2018 has been an interesting year for local supply chains, perhaps most notably due to the impact of escalating costs, and the resultant adoption of advancing technologies. The volatile fuel prices in both crude oil and diesel have had an immense effect on the cost of doing business, and have therefore increased the need for more creative business models to remain profitable. One tactic being adopted is that of manufacturers shifting closer to their customer base, resulting in more diverse business locations and progressively flexible supply chains that allow companies to be more customer-centric to service client needs better and faster.
This transport month we celebrate ladies taking the wheel in our transport division
South Africa is said to have an astonishingly low rate of employed women. According to the Organisation for Economic Co-operation and Development (OECD) only 50% of women between the ages of 25 and 54 are employed. With a skills shortage and burgeoning demand for the transportation of goods, the transport industry is well suited to provide a solution for women whose innate attributes could make them well suited for driving trucks.
Recession proofing your business with smart supply chain decisions
Recently, South Africa entered a technical recession for the first time since 2009, with Statistics SA revising the growth forecast downwards to 2.6%. There is no doubt our economy is taking strain thanks to burgeoning fuel prices, exchange rate volatility and weakened business confidence, and while the public is still grappling to understand the impact of the news, arguably the first area to be impacted will be consumer spending. The tightening of belts will have a direct knock-on to industry thanks to a decreased demand for goods and services in most sectors. For companies, an economic downturn is by no means easy, however, re-evaluating supply chain strategy to improve efficiency and flexibility, and more so to capitalise on hidden opportunity, can go a long way in helping to weather the recessionary storm.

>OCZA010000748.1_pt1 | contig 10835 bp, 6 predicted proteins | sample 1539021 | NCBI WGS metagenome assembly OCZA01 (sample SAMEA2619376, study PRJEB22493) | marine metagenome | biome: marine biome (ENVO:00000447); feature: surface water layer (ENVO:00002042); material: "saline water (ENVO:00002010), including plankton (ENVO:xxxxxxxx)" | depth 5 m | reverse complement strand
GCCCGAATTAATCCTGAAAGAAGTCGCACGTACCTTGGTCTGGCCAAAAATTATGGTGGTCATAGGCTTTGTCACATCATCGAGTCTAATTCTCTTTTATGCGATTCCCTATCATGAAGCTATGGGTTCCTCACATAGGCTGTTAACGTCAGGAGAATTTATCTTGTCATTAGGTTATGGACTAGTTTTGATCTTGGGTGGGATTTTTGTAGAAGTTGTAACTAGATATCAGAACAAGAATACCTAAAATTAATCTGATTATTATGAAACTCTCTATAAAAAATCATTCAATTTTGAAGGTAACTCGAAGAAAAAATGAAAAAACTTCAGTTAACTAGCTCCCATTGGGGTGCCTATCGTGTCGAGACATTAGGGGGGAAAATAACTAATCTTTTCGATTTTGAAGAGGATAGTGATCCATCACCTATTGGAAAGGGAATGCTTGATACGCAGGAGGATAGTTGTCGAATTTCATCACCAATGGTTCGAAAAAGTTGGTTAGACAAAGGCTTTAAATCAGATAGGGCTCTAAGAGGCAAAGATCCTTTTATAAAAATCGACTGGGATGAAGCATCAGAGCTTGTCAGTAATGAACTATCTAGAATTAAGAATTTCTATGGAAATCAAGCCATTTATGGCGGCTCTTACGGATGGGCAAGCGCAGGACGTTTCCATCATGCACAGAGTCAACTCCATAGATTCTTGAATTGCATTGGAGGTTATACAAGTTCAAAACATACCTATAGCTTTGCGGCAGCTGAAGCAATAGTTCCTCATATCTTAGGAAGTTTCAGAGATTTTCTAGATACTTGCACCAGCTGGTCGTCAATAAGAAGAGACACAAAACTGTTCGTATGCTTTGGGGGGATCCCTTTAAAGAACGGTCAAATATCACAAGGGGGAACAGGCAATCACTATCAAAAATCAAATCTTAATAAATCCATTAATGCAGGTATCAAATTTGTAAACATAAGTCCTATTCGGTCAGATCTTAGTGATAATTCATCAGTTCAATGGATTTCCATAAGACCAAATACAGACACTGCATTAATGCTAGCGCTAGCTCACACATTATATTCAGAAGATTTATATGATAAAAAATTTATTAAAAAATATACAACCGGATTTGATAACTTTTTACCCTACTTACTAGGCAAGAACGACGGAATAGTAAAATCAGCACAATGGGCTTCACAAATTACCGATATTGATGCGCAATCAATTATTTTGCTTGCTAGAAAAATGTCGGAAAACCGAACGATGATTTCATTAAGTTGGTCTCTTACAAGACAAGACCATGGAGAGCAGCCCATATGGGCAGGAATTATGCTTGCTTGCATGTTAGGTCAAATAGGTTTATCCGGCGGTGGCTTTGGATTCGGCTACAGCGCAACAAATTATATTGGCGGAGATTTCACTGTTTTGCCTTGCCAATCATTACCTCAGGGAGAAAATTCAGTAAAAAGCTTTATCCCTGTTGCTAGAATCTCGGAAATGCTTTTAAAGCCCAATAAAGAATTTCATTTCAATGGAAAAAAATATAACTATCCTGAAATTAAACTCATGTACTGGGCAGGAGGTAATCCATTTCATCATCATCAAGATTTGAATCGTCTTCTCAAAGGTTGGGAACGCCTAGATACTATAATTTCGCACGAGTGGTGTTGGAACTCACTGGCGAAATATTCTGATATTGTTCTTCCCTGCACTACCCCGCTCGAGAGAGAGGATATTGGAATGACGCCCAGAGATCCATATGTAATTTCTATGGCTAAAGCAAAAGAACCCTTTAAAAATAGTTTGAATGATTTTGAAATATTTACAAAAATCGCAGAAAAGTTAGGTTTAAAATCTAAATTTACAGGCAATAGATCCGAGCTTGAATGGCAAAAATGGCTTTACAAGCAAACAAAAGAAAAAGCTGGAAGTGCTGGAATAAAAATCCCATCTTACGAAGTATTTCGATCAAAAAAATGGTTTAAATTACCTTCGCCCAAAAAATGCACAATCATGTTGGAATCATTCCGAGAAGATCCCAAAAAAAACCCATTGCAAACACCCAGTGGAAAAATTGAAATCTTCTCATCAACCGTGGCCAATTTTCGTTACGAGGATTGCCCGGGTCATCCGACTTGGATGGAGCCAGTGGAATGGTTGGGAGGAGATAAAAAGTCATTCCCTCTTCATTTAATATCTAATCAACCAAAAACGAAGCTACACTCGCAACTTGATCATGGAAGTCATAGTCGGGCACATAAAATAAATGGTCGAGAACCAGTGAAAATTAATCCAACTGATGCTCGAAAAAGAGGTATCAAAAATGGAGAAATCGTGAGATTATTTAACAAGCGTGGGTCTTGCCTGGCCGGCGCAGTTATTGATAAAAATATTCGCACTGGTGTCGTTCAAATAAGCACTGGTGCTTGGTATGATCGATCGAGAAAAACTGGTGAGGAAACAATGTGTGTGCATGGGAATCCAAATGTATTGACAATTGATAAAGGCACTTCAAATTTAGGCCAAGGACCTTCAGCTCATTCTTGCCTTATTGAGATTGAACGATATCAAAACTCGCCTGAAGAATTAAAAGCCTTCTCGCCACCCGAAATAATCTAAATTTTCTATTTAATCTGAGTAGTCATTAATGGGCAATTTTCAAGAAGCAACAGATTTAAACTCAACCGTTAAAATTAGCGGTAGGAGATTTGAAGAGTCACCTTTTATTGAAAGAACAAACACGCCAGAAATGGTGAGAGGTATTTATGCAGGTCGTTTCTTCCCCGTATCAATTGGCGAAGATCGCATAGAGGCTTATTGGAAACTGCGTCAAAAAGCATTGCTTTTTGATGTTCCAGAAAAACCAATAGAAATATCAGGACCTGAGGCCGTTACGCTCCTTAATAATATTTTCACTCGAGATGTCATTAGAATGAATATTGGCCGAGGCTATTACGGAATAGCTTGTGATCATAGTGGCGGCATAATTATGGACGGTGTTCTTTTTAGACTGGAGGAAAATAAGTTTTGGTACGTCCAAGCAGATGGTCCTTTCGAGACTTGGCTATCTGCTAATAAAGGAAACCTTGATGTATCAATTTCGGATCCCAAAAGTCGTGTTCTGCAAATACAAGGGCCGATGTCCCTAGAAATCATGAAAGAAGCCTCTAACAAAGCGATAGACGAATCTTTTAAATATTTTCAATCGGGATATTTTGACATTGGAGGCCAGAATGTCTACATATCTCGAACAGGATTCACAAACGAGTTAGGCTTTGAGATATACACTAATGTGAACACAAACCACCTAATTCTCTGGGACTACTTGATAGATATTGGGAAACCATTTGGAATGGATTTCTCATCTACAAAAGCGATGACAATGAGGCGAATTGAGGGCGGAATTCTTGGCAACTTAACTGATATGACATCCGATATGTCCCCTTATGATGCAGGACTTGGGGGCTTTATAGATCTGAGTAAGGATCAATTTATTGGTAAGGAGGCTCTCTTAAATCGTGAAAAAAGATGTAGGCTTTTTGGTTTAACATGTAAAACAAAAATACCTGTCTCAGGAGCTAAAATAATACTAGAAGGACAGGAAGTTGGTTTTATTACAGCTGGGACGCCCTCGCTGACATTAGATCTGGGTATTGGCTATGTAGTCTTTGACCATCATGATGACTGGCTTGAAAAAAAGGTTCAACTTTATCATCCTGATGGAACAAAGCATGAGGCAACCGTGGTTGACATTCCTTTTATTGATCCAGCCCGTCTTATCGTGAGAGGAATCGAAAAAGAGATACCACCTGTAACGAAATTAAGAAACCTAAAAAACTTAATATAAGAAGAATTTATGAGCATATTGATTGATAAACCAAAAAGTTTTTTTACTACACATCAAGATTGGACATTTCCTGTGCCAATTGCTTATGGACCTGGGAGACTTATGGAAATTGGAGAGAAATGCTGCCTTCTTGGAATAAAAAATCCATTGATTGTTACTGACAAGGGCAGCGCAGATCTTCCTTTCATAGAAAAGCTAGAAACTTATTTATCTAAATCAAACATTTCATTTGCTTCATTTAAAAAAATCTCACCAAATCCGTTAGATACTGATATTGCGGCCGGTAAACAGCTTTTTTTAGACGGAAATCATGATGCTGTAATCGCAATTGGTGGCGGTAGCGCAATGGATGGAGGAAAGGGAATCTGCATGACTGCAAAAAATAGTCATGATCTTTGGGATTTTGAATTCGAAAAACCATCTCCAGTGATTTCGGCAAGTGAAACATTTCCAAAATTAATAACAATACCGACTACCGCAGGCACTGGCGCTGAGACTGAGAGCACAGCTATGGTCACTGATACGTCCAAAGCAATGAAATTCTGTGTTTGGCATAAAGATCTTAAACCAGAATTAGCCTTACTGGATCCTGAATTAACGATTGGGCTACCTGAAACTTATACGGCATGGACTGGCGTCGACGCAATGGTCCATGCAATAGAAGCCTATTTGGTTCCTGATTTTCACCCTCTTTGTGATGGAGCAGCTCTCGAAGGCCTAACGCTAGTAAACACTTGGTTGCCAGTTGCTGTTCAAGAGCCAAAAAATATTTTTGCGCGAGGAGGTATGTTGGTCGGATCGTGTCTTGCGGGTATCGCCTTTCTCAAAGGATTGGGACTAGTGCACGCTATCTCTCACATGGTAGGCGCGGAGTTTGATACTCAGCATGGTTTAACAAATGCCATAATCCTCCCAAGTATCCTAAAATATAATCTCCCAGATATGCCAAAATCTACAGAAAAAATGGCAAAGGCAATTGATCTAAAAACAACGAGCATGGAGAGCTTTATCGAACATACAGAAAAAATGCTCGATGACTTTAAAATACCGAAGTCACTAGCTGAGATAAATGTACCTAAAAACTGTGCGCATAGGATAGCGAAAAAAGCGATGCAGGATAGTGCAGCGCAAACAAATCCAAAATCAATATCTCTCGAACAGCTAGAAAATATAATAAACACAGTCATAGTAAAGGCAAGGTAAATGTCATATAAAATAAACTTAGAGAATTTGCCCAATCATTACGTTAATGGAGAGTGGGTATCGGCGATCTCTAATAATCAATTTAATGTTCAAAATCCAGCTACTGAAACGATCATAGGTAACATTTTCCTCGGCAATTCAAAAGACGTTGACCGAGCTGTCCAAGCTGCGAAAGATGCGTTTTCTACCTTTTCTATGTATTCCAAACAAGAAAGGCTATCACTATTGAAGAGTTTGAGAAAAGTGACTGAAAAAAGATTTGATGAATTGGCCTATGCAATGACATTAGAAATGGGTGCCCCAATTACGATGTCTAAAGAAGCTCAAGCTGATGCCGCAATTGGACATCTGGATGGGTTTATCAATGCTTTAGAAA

Tesla’s all-electric semi-truck is said to be going into production in 2019, with numerous prototypes already being spotted driving in preparation for the final model. Although this reality may still be far off for our local market, deliberating its impending impact is vital to ensure local supply chains and the economy at large are prepared. As autonomous truck technology speedily progresses, concerns are being raised regarding the impact on the jobs of the more than four million South African truck drivers. This is not a purely local conversation however, with tens of millions of people employed as truck drivers more across the globe.
The last century has witnessed the global population quadruple, in 1915 there was an estimated populace of 1.8 billion, at present, according to an estimate by the United Nations, there are just over 7 billion people with predictions of reaching 9.7 billion by 2050. This growth, together with increasing income levels in developing countries (which have an impact on dietary changes such as consuming increased amounts of protein and meat) are driving up the global food demand.